[RFC 2/2] regulator: qcom-rpm: Implement RPM assisted disable

Bjorn Andersson bjorn.andersson at sonymobile.com
Tue Nov 11 11:23:10 PST 2014

On Tue 11 Nov 06:21 PST 2014, Javier Martinez Canillas wrote:

> Hello Bjorn,

Hi Javier,

> On Mon, Nov 10, 2014 at 11:52 PM, Bjorn Andersson
> <bjorn.andersson at sonymobile.com> wrote:
> > Some regulators are used to power e.g. PLLs that clocks the core we're
> > running on, so we can't turn them off directly; but we do want them off
> > when the core is powered down. To handle this the Qualcomm SoC provides
> > a means to specify a "sleep state" for RPM resources that can be
> > triggered by the hardware when the cores are brought down.
> >
> The regulator core already has support to control the state of
> regulators when the system enters into a sleep state. Now the generic
> regulator DT binding has also been extended to support defining if a
> regulator should be "regulator-{on,off}-in-suspend". Please take a
> look at the topic/suspend branch [0] in the regulator tree that has
> the latest binding.

I was planning to utilize the suspend states functionality in the core and was
looking at implementing [0] myself, so glad that's coming in place.

However, as a practical example we have LDO12 on the MSM8974 SoC that is used
for powering CPU PLLs, WiFi/BT PLLs, display, camera sensor and hdmi.

In a phone it's most reasonable to expect the WiFi core keeping a vote for the
regulators to be enabled during a suspend, but if you're in airplane mode (or
WiFi is turned off) you want to save the power - so it's not possible to
configure this statically.

Further more, the CPU vote is not tied to suspend state but rather cpuidle
state. It's not unreasonable to think of a state where we're clocking out
pixels to the display in Android with the CPU turned off and hence the CPU PLL
vote lifted.

> If that is not enough for your hardware and use case, I've been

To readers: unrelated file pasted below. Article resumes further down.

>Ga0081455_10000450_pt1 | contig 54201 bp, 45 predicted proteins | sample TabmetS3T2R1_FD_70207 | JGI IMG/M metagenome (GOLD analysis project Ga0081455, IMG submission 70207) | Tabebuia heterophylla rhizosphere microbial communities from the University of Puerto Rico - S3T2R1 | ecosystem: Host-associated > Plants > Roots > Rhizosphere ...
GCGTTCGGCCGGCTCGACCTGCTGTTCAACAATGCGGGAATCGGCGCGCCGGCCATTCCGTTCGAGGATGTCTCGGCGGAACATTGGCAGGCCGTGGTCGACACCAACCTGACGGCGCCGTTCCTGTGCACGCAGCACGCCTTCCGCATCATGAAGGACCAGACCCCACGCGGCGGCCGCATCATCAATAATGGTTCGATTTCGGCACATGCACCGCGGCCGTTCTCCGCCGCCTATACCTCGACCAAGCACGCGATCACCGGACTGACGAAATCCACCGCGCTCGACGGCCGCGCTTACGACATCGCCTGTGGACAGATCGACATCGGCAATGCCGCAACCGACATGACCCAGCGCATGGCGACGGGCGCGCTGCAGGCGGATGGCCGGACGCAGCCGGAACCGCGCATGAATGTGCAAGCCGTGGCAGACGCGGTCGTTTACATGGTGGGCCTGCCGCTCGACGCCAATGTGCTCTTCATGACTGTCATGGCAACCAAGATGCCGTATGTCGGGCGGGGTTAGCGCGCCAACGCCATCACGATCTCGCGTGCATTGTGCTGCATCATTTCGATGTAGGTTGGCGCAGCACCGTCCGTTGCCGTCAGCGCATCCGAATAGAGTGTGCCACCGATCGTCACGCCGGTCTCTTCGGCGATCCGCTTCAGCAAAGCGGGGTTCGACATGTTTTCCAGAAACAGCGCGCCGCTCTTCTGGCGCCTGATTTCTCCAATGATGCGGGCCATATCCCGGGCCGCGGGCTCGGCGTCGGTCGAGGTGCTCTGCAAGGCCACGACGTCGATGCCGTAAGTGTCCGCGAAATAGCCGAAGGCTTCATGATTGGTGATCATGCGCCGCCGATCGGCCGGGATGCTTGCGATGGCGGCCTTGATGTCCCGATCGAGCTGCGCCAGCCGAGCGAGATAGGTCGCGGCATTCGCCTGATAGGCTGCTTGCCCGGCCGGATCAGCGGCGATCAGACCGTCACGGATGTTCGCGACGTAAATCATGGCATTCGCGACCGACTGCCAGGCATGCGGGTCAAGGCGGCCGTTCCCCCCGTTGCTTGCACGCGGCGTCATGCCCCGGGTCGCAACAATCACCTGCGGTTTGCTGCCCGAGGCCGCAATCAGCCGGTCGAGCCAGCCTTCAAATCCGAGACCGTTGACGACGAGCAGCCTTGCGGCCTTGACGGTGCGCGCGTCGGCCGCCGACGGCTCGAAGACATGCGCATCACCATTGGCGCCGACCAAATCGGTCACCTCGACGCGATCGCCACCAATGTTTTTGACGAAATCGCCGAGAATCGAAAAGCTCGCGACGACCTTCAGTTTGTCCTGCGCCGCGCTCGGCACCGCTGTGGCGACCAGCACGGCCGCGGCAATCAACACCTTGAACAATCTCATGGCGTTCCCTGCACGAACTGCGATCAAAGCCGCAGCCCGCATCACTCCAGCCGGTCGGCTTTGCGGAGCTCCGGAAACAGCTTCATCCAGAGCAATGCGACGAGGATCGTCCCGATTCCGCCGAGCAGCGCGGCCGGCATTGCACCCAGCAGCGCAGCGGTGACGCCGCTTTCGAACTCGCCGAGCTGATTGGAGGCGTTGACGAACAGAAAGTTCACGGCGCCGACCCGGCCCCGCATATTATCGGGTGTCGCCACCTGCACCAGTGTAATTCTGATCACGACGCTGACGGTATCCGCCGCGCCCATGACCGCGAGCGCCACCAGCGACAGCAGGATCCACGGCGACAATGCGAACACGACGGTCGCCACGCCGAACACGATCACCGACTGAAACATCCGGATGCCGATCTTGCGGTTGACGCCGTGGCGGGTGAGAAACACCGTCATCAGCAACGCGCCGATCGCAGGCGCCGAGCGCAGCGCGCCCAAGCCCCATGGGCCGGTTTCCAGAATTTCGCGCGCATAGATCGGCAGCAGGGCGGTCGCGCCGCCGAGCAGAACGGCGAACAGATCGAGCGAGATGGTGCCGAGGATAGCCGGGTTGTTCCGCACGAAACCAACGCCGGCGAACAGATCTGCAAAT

> working on adding initial and suspend mode for regulators. The latest
> series is [1] and the needed bits for the max77802 regulator driver is
> [2].

Looks good.

> It's always better to use existing functionality if possible, instead
> of adding custom per driver DT bindings. So it would be great if you
> can take a look to the mentioned patches.

I totally agree, but due to the dynamic nature described above I have a hard
time figuring out how to make it fit; hence this RFC.

> >  Documentation/devicetree/bindings/mfd/qcom-rpm.txt |   28 ++++++++
> >  drivers/regulator/qcom_rpm-regulator.c             |   68 +++++++++++++++-----
> Against which tree this patch has been developed? afaict
> Documentation/devicetree/bindings/mfd/qcom-rpm.txt does not exist even
> in the latest for-next [3] branch of the mfd tree.

v3.18-rc1 + https://lkml.org/lkml/2014/9/22/731

As I tried to explain in the cover letter, the DT bindings that I change here
are not acked and this RFC is an attempt to come to a conclusion in how to
design the sleep state part - which will change the bindings.

> >
> >         #include <dt-bindings/mfd/qcom-rpm.h>
> This file doesn't exit either and the regulator driver depends on
> MFD_QCOM_RPM which also is not present in mainline.
> By looking at the mail archives I see that you posted both the
> regulator and mfd driver in the same series [4] but only the regulator
> driver was picked by Mark so I guess Lee has to pick the mfd driver in
> order to allow the regulator driver to be built.

Correct, I hope that after sorting the sleep state part out we can get some
acks on things.

Thanks for your review!


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